The Superintendent of West Genesee Schools says the number of overdoses and deaths from the heroin and opioid epidemic has recently climbed back up in the community after a noticeable drop last year. Dr. Christopher Brown hopes the help offered at Monday evening's addiction, recovery, and resource can bring crime and addiction rates down.
"Maybe that help being provided prevents a shoplifting or prevents an overdose or prevents something related to this epidemic. So when we meet again, our group meets again in the spring, we're going to be looking at that kind of data to see have we truly made a systemic difference in the problem."
At least 500 people turned out for the event, which was put on by the Camillus Community Coalition on Substance Abuse. It was aimed at reaching those affected by the heroin and opioid epidemic.
"Everyone knows someone that either is an addict or has an issue and is on their way to becoming an addict or is just in the process of getting to be in over their head and they're trying to reach out for whatever resource they can."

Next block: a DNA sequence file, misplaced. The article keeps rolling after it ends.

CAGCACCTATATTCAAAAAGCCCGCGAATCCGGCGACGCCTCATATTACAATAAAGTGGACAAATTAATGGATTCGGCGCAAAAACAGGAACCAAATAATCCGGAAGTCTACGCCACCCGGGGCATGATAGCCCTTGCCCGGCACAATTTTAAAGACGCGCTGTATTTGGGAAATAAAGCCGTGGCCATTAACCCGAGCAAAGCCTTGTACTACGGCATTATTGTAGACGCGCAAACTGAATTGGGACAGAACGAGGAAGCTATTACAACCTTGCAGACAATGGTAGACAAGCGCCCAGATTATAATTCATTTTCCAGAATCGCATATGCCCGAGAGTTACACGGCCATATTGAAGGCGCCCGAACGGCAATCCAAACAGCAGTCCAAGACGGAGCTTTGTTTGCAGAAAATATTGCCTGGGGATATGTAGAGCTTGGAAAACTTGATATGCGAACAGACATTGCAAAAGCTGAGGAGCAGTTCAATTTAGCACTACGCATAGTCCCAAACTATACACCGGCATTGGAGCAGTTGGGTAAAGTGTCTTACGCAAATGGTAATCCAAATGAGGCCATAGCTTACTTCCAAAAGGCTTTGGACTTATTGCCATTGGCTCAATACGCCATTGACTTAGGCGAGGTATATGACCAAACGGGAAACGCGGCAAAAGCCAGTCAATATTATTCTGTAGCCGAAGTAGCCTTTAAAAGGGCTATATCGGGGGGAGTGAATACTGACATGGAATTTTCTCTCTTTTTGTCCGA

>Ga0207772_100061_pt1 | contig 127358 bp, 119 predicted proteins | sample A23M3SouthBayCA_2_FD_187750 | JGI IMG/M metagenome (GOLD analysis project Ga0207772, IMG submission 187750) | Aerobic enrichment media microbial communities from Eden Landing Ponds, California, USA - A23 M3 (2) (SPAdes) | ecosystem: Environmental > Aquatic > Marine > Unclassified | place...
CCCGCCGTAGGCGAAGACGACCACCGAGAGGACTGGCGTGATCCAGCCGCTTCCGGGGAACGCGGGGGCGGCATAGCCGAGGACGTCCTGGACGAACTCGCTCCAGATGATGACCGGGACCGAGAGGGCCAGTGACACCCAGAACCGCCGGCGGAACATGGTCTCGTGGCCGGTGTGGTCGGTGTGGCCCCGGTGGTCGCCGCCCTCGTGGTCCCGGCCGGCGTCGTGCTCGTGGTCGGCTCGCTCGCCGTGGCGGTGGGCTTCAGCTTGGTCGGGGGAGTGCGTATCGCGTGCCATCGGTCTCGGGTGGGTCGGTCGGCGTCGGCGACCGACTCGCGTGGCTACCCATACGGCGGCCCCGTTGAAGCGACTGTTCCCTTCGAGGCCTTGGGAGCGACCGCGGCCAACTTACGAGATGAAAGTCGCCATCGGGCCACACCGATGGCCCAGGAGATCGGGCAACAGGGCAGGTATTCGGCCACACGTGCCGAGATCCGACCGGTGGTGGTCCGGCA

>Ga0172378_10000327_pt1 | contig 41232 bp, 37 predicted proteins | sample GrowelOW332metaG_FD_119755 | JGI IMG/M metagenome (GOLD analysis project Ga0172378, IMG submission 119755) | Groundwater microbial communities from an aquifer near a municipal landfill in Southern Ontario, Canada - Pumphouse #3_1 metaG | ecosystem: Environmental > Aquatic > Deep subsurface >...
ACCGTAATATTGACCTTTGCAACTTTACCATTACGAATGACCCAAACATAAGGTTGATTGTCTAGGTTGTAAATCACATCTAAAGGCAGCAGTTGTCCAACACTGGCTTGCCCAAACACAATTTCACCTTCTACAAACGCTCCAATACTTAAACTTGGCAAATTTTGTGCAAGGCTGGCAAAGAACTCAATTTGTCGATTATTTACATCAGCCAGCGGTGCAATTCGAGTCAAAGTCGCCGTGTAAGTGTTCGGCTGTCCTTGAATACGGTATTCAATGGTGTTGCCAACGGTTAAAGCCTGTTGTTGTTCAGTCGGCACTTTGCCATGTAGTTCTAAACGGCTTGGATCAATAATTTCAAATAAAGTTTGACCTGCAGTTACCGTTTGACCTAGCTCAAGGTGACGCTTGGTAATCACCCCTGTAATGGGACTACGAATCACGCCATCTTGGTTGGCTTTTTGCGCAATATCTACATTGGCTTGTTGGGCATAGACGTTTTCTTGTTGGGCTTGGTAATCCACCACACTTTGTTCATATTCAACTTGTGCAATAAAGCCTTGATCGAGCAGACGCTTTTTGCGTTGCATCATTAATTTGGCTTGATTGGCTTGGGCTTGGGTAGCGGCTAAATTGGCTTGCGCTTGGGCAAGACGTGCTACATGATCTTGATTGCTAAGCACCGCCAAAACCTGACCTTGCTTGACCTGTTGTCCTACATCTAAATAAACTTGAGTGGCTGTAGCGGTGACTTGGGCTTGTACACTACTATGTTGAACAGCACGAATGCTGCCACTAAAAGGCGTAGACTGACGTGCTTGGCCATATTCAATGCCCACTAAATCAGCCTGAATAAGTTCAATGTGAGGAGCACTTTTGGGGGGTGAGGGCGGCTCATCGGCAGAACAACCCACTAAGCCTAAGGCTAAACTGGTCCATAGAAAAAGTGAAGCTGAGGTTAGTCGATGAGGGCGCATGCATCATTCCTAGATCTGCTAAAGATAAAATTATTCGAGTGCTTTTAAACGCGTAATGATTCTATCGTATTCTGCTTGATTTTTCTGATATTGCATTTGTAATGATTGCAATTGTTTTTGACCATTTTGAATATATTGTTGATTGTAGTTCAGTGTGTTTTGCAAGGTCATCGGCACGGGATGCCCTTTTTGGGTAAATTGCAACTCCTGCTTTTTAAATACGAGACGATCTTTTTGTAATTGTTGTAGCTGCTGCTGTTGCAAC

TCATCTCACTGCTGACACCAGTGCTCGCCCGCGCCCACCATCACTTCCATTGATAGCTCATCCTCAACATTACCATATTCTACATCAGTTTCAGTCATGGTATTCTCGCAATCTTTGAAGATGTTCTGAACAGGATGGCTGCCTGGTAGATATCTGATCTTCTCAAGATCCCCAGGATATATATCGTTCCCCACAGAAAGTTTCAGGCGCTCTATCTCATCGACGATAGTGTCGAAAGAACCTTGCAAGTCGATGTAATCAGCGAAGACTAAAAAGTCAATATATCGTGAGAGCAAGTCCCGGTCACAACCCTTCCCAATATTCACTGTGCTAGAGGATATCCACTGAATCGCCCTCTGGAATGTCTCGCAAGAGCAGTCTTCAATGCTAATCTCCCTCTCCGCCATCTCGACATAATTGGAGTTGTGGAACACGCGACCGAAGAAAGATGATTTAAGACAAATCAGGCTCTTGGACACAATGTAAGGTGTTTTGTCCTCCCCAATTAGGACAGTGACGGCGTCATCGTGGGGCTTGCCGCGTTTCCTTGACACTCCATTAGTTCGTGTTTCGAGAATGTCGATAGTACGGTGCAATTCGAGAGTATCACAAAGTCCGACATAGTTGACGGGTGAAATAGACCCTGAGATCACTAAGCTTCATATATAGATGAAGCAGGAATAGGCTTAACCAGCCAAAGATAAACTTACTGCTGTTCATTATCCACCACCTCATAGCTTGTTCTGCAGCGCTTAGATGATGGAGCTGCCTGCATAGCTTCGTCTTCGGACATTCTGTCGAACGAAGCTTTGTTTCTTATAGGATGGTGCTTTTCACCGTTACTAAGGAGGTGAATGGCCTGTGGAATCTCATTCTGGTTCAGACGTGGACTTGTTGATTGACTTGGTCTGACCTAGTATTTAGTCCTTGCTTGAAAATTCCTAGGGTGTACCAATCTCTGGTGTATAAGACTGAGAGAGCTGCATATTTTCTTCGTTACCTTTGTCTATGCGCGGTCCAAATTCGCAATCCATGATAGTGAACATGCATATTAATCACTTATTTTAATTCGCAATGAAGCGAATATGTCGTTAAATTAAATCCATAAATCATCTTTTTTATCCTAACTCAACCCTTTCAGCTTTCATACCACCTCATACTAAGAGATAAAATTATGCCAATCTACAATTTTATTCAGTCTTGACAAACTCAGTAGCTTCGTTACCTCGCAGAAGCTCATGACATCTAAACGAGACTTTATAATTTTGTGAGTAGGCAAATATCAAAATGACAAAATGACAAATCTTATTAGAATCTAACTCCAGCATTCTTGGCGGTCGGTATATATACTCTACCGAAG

Brown says heroin and opioid addictions are affecting children at the elementary level, who are talking to drug and alcohol counselors.
"A lot of them are talking about how their parents or maybe an older sibling, they're involved in using opioids or other kinds of drugs that are becoming abusive in the home or aren't providing food, that kind of thing, and that's been on the uptick for us in this community."
Brown says heroin and opioid addictions are actually rare among his district’s high school students, although marijuana, alcohol, and some prescription drug use is not unusual. But Brown says those behaviors often lead to addictions as graduates.
"Some of the students that we've seen who have graduated who have really spiraled out of control, these are students who were some of our top performers now who can barely get out of bed in the morning because they're so addicted or even worse have actually died from overdoses," said Brown. "So it's really, I think, anything we can do and if we reach one person that's good for me, but we're trying to reach as many as we can."
Brown says differences are being made, even outside of the community. Congressman John Katko sat on a panel at last year’s forum, and shortly after made several legislative changes to help addicts get treatment.